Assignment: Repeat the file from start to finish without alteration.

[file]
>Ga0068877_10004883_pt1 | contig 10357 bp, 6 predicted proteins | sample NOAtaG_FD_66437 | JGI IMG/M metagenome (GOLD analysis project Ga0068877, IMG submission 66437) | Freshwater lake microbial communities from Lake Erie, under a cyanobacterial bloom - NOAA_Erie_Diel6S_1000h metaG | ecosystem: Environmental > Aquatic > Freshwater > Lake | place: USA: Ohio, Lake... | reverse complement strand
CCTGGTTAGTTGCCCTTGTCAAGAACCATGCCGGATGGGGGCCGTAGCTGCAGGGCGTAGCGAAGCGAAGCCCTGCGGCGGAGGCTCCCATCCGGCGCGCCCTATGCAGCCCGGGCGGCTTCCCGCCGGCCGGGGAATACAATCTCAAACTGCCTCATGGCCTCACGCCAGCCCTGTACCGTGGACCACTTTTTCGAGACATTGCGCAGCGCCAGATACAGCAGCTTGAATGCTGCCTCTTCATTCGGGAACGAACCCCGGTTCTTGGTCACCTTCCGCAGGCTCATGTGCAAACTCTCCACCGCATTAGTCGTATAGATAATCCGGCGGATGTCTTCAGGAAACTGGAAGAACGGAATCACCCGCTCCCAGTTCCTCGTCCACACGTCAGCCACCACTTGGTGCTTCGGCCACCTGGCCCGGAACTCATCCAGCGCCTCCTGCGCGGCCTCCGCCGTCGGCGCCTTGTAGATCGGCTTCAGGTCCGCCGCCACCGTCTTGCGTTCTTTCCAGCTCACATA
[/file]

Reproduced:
>Ga0068877_10004883_pt1 | contig 10357 bp, 6 predicted proteins | sample NOAtaG_FD_66437 | JGI IMG/M metagenome (GOLD analysis project Ga0068877, IMG submission 66437) | Freshwater lake microbial communities from Lake Erie, under a cyanobacterial bloom - NOAA_Erie_Diel6S_1000h metaG | ecosystem: Environmental > Aquatic > Freshwater > Lake | place: USA: Ohio, Lake... | reverse complement strand
CCTGGTTAGTTGCCCTTGTCAAGAACCATGCCGGATGGGGGCCGTAGCTGCAGGGCGTAGCGAAGCGAAGCCCTGCGGCGGAGGCTCCCATCCGGCGCGCCCTATGCAGCCCGGGCGGCTTCCCGCCGGCCGGGGAATACAATCTCAAACTGCCTCATGGCCTCACGCCAGCCCTGTACCGTGGACCACTTTTTCGAGACATTGCGCAGCGCCAGATACAGCAGCTTGAATGCTGCCTCTTCATTCGGGAACGAACCCCGGTTCTTGGTCACCTTCCGCAGGCTCATGTGCAAACTCTCCACCGCATTAGTCGTATAGATAATCCGGCGGATGTCTTCAGGAAACTGGAAGAACGGAATCACCCGCTCCCAGTTCCTCGTCCACACGTCAGCCACCACTTGGTGCTTCGGCCACCTGGCCCGGAACTCATCCAGCGCCTCCTGCGCGGCCTCCGCCGTCGGCGCCTTGTAGATCGGCTTCAGGTCCGCCGCCACCGTCTTGCGTTCTTTCCAGCTCACATA